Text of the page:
Home working proves a hit with directors

It seems coronavirus will have a lasting impact on UK employers with almost three-quarters of company bosses saying they would retain some form of home working once the pandemic has passed.

A survey by the Institute of Directors (IoD) of almost 1,000 company directors also found that more than half of those polled said their organisation intended to reduce their long-term use of workplaces, with a fifth saying the reduction would be 'significant'.The IoD warned that the prospect of increased home-working over the long-term could raise legal questions around employers' responsibilities for staff outside the office.Additionally, the organisation called on the government to take a number of steps to help the economy adapt to increased home-working. The proposals included improving tax incentives for SMEs to enable more firms to harness new digital technologies and bolster the productivity of home-working.The IoD also wants to see improved access to leadership and management training to reduce concerns around the potential impact of remote working on productivity and employee wellbeing.Roger Barker, director of policy at the IoD, said: “Remote working has been one of the most tangible impacts of coronavirus on the economy. For many, it could be here to stay.
“Home working from doesn’t work for everyone, and directors must be alive to the downsides. Managing teams remotely can prove far from straightforward, and directors must make sure they are going out of their way to support employees’ mental wellbeing.“The UK has long needed to up its game when it comes to management skills, and the pandemic has only made this more pressing. It’s crucial that the government targets this key area, ensuring businesses and their people can make use of accessible courses that reflect their skills needs.“Any remote-working set-up is only as good as the technology that enables it. Alongside continued investment in digital infrastructure, the government should give small firms the headroom to invest in the latest equipment and software. The restrictions have spurred significant innovation, but low revenues and high costs could put a lid on this."But Mr Barker added that the benefits of the office have not gone away and that, for many companies, bringing teams together in person proved more productive and enjoyable. "Shared workspace often provides employees the opportunity for informal development and networking that is so crucial, particularly early on in a career."The survey, conducted among 958 directors last month, found that among those who had been using their workplace less, more than 40 per cent said that working from home was proving more effective than their previous set-up.The IoD said: "Business leaders surveyed had been making a number of other adjustments during the pandemic that they intended to keep in place: 43 per cent had embraced greater use of flexible working such as compressed hours, while over a fifth had moved a service they provided online."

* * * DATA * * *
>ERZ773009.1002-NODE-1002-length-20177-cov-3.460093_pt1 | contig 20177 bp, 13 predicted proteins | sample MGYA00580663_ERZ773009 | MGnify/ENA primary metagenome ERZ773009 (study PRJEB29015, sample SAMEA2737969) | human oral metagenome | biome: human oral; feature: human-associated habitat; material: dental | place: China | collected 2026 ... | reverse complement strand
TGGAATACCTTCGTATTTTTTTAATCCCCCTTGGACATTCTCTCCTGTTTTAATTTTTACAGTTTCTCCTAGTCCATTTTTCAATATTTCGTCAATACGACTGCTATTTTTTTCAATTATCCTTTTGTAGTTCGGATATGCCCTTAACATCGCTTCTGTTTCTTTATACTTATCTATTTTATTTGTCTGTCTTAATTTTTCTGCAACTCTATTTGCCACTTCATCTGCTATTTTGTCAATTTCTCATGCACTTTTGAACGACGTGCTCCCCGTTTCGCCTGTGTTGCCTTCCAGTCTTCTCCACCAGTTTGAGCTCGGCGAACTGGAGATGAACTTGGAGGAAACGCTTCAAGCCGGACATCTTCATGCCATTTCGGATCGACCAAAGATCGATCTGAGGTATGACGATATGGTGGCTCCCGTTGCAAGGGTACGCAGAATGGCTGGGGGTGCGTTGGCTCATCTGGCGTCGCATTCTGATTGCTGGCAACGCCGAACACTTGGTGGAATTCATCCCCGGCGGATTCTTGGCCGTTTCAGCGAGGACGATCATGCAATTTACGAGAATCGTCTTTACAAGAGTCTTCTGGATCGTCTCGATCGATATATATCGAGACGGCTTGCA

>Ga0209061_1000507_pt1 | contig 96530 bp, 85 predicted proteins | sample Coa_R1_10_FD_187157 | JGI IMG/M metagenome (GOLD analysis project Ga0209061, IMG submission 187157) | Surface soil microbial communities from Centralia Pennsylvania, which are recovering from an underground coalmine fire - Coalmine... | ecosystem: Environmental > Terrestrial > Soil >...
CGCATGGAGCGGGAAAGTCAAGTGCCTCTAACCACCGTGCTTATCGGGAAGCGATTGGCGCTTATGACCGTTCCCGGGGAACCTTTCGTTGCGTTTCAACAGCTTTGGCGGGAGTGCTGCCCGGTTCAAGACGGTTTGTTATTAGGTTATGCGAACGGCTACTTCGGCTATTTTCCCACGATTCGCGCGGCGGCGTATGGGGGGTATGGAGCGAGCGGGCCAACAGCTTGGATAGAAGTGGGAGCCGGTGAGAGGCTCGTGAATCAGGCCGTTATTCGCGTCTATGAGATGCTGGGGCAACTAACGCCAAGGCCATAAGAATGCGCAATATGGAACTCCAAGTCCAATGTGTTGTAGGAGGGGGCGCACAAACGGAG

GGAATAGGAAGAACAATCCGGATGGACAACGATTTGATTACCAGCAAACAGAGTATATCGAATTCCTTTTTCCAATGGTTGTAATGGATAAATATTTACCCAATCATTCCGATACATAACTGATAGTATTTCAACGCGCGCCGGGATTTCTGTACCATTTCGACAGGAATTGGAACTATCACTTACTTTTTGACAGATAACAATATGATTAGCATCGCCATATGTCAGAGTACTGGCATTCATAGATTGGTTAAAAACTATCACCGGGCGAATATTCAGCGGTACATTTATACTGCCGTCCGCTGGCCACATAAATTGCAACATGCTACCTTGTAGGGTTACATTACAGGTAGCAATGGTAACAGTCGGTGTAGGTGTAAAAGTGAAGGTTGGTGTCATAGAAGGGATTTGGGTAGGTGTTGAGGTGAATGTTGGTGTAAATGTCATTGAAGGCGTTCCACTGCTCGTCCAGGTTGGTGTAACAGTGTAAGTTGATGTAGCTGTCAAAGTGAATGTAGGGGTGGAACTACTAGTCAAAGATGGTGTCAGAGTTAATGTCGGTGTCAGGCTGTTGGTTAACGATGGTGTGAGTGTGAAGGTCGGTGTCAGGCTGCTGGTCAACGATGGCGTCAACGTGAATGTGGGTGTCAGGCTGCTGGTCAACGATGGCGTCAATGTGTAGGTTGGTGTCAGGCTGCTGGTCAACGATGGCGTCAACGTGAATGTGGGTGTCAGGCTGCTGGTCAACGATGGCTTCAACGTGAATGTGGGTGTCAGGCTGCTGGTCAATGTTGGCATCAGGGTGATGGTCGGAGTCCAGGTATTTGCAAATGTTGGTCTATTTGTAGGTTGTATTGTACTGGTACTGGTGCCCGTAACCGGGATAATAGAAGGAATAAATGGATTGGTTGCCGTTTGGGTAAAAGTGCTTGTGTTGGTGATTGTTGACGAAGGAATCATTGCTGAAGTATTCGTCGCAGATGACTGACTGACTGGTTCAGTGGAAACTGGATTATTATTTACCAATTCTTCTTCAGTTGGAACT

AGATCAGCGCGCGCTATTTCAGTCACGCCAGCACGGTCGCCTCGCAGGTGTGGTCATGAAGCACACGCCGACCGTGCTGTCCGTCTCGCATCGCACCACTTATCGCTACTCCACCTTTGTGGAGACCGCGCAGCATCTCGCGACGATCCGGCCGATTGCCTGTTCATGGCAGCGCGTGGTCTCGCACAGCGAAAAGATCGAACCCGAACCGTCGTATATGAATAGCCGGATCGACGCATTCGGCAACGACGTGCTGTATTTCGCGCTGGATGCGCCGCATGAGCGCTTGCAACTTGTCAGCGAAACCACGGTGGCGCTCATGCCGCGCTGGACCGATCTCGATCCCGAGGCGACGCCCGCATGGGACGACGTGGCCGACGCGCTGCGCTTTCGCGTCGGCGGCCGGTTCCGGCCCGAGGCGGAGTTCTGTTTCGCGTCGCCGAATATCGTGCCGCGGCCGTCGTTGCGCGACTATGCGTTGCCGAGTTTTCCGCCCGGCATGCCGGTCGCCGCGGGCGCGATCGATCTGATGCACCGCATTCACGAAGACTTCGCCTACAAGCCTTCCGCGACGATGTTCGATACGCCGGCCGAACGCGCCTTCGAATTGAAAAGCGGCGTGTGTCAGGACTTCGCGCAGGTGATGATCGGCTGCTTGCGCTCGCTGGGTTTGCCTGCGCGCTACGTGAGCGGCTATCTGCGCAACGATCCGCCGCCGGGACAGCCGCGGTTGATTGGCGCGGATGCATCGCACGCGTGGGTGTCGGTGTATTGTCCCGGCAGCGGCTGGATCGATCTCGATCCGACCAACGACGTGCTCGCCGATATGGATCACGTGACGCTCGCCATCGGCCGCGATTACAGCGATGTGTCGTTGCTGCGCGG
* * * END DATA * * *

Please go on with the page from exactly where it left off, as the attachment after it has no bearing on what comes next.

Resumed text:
Read more news and views from David Sapsted.

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